21. Token

    Australia’s minimum wage runs counter to the Australian credo of giving everyone a fair go. It is time sensible voices in the Parliament agreed to help the underdog by removing the barriers that prevent them from getting a job and improving their lives.

    The premise of the article is first rate, but work needs to be done to manage the bog-standard lefty scare campaign.

    Workchoices was so succeessful as people looking to improve IR naively assumed that the logic of the argument would stand by itself. The result was the Howard government was slaughtered by the lefty media peddling stupid emotive statements.

    Recall what I have been saying lately about producing one page sheets of information in simple terms to explain things like the effect of the minimum wage so that EVERYONE can understand.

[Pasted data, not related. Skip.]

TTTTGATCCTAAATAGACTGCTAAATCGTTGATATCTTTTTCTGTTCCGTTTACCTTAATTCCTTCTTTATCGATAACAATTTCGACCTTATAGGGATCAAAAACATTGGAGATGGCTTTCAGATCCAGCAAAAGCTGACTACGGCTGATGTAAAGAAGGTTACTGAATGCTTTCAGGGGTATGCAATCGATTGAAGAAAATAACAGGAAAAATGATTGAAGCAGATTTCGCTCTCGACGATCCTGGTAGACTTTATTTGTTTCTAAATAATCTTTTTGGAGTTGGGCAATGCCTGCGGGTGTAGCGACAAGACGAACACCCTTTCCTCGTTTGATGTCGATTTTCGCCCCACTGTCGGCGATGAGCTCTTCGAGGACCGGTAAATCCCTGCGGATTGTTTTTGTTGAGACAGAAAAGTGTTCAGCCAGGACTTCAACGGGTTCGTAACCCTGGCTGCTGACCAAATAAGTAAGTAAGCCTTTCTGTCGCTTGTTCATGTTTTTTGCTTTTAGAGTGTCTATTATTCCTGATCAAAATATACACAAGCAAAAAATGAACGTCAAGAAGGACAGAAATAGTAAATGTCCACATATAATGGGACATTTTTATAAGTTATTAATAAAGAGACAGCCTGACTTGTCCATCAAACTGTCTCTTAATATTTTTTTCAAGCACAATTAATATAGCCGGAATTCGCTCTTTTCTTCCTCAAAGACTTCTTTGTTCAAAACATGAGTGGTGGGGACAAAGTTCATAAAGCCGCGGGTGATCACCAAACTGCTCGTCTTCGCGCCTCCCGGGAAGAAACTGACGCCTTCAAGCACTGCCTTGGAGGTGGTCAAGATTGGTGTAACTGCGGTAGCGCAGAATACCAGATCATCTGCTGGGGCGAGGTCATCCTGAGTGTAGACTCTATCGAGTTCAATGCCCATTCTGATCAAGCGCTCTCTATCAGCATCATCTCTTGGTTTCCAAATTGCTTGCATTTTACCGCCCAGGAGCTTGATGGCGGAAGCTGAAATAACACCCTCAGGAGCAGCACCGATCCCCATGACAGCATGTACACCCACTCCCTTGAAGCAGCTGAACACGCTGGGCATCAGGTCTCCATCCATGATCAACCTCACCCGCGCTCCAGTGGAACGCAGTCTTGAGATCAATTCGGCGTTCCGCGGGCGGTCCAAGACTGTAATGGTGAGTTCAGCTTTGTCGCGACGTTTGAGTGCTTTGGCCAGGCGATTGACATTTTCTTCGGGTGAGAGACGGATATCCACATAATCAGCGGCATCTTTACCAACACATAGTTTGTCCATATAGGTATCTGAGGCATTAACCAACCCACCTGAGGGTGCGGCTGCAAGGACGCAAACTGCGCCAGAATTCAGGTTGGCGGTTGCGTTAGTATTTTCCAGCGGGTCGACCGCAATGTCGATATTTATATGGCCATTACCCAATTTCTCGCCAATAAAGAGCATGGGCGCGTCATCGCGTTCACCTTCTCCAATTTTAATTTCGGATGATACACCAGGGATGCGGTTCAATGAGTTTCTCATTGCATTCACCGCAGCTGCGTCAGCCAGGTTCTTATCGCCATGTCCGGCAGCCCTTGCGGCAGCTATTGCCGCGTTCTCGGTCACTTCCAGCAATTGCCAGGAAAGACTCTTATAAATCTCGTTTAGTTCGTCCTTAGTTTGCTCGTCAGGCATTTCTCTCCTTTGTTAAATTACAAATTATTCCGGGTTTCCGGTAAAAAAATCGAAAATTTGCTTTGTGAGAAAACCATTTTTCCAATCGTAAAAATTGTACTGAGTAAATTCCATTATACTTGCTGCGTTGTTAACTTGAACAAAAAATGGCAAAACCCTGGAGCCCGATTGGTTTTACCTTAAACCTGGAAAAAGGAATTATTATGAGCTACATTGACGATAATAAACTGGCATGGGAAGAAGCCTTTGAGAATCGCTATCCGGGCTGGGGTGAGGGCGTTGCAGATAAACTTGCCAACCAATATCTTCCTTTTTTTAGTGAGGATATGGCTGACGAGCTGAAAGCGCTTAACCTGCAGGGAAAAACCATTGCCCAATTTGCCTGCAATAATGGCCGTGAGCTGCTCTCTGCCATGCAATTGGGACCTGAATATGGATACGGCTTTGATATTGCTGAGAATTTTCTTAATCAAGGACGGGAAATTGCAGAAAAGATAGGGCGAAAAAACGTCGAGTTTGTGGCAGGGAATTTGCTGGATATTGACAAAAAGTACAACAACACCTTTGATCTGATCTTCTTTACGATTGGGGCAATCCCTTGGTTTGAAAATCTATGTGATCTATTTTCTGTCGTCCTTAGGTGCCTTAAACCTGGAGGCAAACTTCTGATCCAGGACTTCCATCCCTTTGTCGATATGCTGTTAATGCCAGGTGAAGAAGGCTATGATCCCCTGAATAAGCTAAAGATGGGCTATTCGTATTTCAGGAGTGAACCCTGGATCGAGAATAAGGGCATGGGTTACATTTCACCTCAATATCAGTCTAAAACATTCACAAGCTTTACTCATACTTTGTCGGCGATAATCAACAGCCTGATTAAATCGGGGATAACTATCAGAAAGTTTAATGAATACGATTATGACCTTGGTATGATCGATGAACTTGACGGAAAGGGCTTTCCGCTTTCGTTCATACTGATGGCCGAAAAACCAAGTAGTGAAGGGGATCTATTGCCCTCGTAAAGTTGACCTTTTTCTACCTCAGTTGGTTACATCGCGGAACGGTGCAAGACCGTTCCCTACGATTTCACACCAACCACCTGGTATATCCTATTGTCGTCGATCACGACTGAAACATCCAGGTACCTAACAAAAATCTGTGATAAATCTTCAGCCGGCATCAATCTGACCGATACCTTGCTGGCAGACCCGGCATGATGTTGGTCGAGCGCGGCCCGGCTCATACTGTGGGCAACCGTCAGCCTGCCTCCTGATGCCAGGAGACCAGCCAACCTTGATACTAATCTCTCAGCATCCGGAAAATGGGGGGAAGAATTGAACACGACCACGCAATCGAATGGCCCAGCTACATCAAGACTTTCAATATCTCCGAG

I was thinking one issue at a time and one target group at a time so the explanation is crafted to fit the specific audience.

    What needs to be done to get this produced?

    Once it is out we need writers to post it on a regular basis in the business pages, at blogs like this and on any other available channel so the scare campaign can be flushed out and responses developed. The people who bravely stand and fight in Twitter against the lefty orc hordes will keep a good argument alive once it build momentum.

  22. Token

    What actually happens is that there is a lot of ‘under the counter’ low wage casual employment for cash, no records kept and no responsibility taken. But not enough of it to really impact on the overall problem and reduce the unemployment rate.